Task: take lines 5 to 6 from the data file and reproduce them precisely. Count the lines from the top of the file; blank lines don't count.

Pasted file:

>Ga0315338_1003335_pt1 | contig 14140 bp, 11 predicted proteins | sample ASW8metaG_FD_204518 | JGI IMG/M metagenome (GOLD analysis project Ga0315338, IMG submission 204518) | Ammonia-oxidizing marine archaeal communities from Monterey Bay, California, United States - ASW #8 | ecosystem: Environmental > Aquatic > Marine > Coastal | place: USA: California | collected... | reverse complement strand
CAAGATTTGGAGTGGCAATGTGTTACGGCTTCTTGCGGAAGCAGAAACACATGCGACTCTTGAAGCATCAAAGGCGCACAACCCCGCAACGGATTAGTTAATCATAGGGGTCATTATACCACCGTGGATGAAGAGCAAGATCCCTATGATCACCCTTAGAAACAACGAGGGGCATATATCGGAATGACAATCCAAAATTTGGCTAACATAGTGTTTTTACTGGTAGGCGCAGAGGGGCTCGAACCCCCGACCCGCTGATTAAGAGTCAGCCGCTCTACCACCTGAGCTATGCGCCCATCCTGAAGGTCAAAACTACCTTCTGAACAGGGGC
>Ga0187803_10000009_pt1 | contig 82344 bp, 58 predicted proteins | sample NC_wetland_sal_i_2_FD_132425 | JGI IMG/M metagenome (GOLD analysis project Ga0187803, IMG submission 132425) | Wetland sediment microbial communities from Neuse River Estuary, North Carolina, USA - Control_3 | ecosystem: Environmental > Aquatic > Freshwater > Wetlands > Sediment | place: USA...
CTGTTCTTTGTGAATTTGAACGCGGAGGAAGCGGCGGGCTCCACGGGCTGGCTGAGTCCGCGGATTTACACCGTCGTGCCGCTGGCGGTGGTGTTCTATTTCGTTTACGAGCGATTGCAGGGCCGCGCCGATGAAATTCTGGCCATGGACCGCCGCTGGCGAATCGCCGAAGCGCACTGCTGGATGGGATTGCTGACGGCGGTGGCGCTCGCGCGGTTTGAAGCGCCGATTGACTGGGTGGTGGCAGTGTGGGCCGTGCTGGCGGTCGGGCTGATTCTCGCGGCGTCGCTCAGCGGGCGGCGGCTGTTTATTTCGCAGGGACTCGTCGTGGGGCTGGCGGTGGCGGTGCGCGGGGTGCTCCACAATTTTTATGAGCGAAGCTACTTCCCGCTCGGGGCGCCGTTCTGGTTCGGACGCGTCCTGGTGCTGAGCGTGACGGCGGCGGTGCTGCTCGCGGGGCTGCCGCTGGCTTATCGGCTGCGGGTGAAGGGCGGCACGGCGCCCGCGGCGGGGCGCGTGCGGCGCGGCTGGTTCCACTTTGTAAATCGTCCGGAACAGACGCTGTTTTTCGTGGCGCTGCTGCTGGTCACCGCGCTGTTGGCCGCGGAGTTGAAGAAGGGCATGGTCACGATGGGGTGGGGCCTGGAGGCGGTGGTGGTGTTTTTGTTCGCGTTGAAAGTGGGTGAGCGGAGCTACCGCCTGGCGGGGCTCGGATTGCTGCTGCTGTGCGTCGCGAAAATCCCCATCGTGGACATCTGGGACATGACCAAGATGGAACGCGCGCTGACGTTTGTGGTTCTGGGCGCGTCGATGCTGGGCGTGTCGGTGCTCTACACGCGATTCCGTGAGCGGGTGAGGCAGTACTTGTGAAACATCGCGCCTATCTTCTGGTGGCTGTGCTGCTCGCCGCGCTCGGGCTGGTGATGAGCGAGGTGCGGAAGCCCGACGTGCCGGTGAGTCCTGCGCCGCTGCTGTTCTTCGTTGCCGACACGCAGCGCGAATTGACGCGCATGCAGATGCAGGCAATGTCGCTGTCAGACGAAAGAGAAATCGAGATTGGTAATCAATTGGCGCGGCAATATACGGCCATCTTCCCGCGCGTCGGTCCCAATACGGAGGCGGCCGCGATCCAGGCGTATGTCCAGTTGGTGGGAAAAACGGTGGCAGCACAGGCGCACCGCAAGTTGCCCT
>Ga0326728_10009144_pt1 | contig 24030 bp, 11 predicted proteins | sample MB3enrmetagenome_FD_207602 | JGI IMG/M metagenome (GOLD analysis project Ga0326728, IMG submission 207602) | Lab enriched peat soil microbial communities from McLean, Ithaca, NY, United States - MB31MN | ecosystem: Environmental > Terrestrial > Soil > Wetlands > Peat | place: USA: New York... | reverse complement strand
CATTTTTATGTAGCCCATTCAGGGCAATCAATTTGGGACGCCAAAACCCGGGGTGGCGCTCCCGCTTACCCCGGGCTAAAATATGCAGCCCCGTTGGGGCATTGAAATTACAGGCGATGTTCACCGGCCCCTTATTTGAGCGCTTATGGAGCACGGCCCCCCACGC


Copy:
>Ga0326728_10009144_pt1 | contig 24030 bp, 11 predicted proteins | sample MB3enrmetagenome_FD_207602 | JGI IMG/M metagenome (GOLD analysis project Ga0326728, IMG submission 207602) | Lab enriched peat soil microbial communities from McLean, Ithaca, NY, United States - MB31MN | ecosystem: Environmental > Terrestrial > Soil > Wetlands > Peat | place: USA: New York... | reverse complement strand
CATTTTTATGTAGCCCATTCAGGGCAATCAATTTGGGACGCCAAAACCCGGGGTGGCGCTCCCGCTTACCCCGGGCTAAAATATGCAGCCCCGTTGGGGCATTGAAATTACAGGCGATGTTCACCGGCCCCTTATTTGAGCGCTTATGGAGCACGGCCCCCCACGC